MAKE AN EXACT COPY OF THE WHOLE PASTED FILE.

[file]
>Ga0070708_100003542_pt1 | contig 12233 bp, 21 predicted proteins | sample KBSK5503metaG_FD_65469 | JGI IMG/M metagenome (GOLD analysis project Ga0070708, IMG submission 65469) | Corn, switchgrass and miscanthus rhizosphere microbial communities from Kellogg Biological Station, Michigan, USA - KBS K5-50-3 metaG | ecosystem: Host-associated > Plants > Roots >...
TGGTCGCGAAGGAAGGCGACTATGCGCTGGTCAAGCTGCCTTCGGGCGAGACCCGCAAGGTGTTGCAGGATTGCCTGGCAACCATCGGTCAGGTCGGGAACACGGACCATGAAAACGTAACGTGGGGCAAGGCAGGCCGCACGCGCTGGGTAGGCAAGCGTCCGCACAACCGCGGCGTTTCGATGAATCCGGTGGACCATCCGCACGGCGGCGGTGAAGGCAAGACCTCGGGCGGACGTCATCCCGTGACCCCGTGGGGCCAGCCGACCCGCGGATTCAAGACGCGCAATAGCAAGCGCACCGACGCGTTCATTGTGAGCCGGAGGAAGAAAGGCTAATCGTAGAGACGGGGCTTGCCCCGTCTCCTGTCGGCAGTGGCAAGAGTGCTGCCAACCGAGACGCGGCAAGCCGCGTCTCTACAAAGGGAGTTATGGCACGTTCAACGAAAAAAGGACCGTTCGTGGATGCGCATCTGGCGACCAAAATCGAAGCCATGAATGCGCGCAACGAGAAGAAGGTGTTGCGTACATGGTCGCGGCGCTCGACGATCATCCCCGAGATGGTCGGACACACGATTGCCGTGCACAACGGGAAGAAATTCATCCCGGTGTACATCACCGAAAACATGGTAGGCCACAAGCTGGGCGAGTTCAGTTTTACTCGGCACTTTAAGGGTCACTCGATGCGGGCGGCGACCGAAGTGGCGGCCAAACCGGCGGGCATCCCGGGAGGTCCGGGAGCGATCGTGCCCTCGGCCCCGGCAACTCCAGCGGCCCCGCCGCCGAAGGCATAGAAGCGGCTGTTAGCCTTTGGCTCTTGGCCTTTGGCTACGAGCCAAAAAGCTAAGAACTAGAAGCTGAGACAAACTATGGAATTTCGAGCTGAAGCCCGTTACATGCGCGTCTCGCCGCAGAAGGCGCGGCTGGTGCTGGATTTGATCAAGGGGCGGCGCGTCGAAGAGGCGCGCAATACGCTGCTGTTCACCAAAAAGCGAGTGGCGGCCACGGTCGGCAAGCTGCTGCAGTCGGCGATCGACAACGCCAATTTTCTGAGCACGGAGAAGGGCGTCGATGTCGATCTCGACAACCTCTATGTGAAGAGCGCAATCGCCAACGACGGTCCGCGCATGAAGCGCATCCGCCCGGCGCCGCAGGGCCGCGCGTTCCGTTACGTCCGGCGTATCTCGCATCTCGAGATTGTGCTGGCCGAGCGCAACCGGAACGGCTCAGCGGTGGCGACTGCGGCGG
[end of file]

>Ga0070708_100003542_pt1 | contig 12233 bp, 21 predicted proteins | sample KBSK5503metaG_FD_65469 | JGI IMG/M metagenome (GOLD analysis project Ga0070708, IMG submission 65469) | Corn, switchgrass and miscanthus rhizosphere microbial communities from Kellogg Biological Station, Michigan, USA - KBS K5-50-3 metaG | ecosystem: Host-associated > Plants > Roots >...
TGGTCGCGAAGGAAGGCGACTATGCGCTGGTCAAGCTGCCTTCGGGCGAGACCCGCAAGGTGTTGCAGGATTGCCTGGCAACCATCGGTCAGGTCGGGAACACGGACCATGAAAACGTAACGTGGGGCAAGGCAGGCCGCACGCGCTGGGTAGGCAAGCGTCCGCACAACCGCGGCGTTTCGATGAATCCGGTGGACCATCCGCACGGCGGCGGTGAAGGCAAGACCTCGGGCGGACGTCATCCCGTGACCCCGTGGGGCCAGCCGACCCGCGGATTCAAGACGCGCAATAGCAAGCGCACCGACGCGTTCATTGTGAGCCGGAGGAAGAAAGGCTAATCGTAGAGACGGGGCTTGCCCCGTCTCCTGTCGGCAGTGGCAAGAGTGCTGCCAACCGAGACGCGGCAAGCCGCGTCTCTACAAAGGGAGTTATGGCACGTTCAACGAAAAAAGGACCGTTCGTGGATGCGCATCTGGCGACCAAAATCGAAGCCATGAATGCGCGCAACGAGAAGAAGGTGTTGCGTACATGGTCGCGGCGCTCGACGATCATCCCCGAGATGGTCGGACACACGATTGCCGTGCACAACGGGAAGAAATTCATCCCGGTGTACATCACCGAAAACATGGTAGGCCACAAGCTGGGCGAGTTCAGTTTTACTCGGCACTTTAAGGGTCACTCGATGCGGGCGGCGACCGAAGTGGCGGCCAAACCGGCGGGCATCCCGGGAGGTCCGGGAGCGATCGTGCCCTCGGCCCCGGCAACTCCAGCGGCCCCGCCGCCGAAGGCATAGAAGCGGCTGTTAGCCTTTGGCTCTTGGCCTTTGGCTACGAGCCAAAAAGCTAAGAACTAGAAGCTGAGACAAACTATGGAATTTCGAGCTGAAGCCCGTTACATGCGCGTCTCGCCGCAGAAGGCGCGGCTGGTGCTGGATTTGATCAAGGGGCGGCGCGTCGAAGAGGCGCGCAATACGCTGCTGTTCACCAAAAAGCGAGTGGCGGCCACGGTCGGCAAGCTGCTGCAGTCGGCGATCGACAACGCCAATTTTCTGAGCACGGAGAAGGGCGTCGATGTCGATCTCGACAACCTCTATGTGAAGAGCGCAATCGCCAACGACGGTCCGCGCATGAAGCGCATCCGCCCGGCGCCGCAGGGCCGCGCGTTCCGTTACGTCCGGCGTATCTCGCATCTCGAGATTGTGCTGGCCGAGCGCAACCGGAACGGCTCAGCGGTGGCGACTGCGGCGG